CAGOP Elects Platform Drafting Committee
In June, members of the CAGOP Platform Committee elected 54 of their members to serve on the Platform Drafting Committee. The drafting committee will be chaired by Northern Regional Vice President Deborah Wilder and will meet on July 27 in Los Angeles.
At that meeting, the drafting committee will consider adopting an initial draft platform from among the numerous proposals submitted by CAGOP delegates. Then they will consider amendments to that draft. In total there are 40 platform proposals and amendments listed on the Delegates Only website of the California Republican Party.
The draft platform recommended by the drafting committee will be considered by the full platform committee and then all CAGOP delegates at the September convention in Indian Wells.
You can see a list of the Bay Area members of both the Platform and Drafting Committees on the Platform Committee page. You will also find a link to the convention registration form on the Convention page. We look forward to seeing you in Indian Wells.
Keep California Safe Act
Nina Salarno Besselman visited the Bay Area recently and gave a powerful explanation of the importance of supporting the upcoming Keep California Safe Initiative. The initiative measure will stop early release of violent criminals, reform theft laws, and expand DNA collection from convicts. It will be on the statewide ballot in November of 2020.
Assembly Bill 109, the “realignment” bill which was enacted in 2011, and Propositions 47 and 57, which were passed in 2014 and 2016, all released “non-violent” prisoners from state prison or reduced their sentences. While some of these changes may be appropriate, Besselman believes that they went too far. Two examples cited in the campaign to qualify the Initiative are assault with a deadly weapon
and domestic violence
Proposition 47 classified some “non-serious, nonviolent crimes” as misdemeanors rather than felonies and allowed early release, which helped reduce the state prison population. However, some crimes, such as sex trafficking of children, rape of an unconscious person, felony assault with a deadly weapon, and battery on a police officer were considered nonviolent. The Keep Cal Safe (KCS) initiative will prohibit early release for these crimes.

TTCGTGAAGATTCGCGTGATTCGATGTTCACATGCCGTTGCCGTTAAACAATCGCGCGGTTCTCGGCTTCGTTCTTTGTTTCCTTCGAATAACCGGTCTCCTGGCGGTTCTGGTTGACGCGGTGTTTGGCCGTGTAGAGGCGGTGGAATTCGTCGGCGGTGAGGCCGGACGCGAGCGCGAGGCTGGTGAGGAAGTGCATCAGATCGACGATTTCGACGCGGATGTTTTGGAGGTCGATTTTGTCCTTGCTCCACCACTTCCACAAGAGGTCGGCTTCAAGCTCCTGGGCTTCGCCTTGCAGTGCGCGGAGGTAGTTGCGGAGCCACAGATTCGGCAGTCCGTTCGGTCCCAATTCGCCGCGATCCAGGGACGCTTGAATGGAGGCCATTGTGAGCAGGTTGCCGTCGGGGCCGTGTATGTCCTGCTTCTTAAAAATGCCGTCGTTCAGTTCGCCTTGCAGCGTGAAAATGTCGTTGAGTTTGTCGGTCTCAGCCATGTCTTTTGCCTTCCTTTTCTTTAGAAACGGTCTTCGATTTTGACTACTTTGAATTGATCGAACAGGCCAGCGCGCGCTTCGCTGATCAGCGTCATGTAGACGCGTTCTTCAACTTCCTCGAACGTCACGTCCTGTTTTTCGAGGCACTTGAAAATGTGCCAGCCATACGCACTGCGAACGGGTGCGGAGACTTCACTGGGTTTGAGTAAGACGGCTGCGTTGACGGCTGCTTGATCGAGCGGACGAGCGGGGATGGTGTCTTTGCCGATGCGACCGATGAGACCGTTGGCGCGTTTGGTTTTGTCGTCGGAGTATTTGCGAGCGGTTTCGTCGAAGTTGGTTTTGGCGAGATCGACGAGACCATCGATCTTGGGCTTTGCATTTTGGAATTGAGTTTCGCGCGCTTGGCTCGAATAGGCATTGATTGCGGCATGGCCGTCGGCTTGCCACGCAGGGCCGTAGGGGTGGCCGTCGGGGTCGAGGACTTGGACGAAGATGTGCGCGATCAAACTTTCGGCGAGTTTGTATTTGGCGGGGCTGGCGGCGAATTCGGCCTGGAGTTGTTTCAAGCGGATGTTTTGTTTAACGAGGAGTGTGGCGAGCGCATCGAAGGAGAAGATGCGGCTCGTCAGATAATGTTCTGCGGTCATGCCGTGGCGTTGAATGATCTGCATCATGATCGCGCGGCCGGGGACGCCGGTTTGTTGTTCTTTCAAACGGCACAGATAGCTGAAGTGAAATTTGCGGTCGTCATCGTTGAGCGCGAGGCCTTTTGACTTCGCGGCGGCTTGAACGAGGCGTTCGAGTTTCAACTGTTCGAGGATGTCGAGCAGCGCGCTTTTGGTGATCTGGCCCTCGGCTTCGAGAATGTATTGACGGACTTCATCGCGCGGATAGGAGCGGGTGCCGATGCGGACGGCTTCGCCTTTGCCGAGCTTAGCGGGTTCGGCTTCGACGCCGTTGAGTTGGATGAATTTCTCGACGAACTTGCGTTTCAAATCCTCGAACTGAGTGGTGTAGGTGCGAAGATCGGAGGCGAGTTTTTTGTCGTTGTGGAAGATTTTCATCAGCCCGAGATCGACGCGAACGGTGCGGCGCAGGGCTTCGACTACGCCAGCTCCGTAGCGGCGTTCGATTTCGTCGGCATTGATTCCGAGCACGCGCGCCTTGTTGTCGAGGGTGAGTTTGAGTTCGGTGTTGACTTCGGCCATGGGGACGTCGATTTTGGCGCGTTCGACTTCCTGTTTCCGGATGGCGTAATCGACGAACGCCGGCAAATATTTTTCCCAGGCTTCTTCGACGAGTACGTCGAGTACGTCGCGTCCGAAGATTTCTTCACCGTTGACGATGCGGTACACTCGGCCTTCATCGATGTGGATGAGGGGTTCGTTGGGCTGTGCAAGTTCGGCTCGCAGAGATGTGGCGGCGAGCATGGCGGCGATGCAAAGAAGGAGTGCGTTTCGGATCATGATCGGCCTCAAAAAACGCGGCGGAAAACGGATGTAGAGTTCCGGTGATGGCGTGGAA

Proposition 47 also increased the limit for theft and shoplifting to $950 before being considered a felony. An Independent Institute report says
that, “One of the most notable changes ushered in by Prop 47 was a sudden increase in the rate of motor vehicle break-in thefts. Informally known as “smash-and-grab” burglaries, these offenses became especially more likely in densely populated cities throughout the state.” The KCS initiative will add a new felony for Serial Theft, when a person is caught for the third time stealing with a value of $250.
KCS also reinstates DNA collection for certain crimes. Besselman pointed out that the Golden State Killer cold case was finally solved with DNA evidence. She says that more crimes can be solved with more DNA information in the database, and persons convicted of minor crimes are sometimes also guilty of a major crime.
There is a large coalition supporting the KCS initiative, including the California District Attorneys Association, the California Peace Officers’ Association, and the California Police Chiefs Association.
There’s a reason Nina Salarno Besselman is intense in her drive for justice. Her involvement with criminal justice began when she was eleven years old, and her older sister Catina Rose was murdered execution style on her first day of college. After Nina’s family learned that crime victims had few rights, her mother Harriet Salerno co-founded Crime Victims United, a victims advocacy organization. Nina became a lawyer and a prosecutor and today serves as president of Crime Victims United.
You can learn more about the Keep California Safe initiative and donate to it at their website, keepcalsafe.org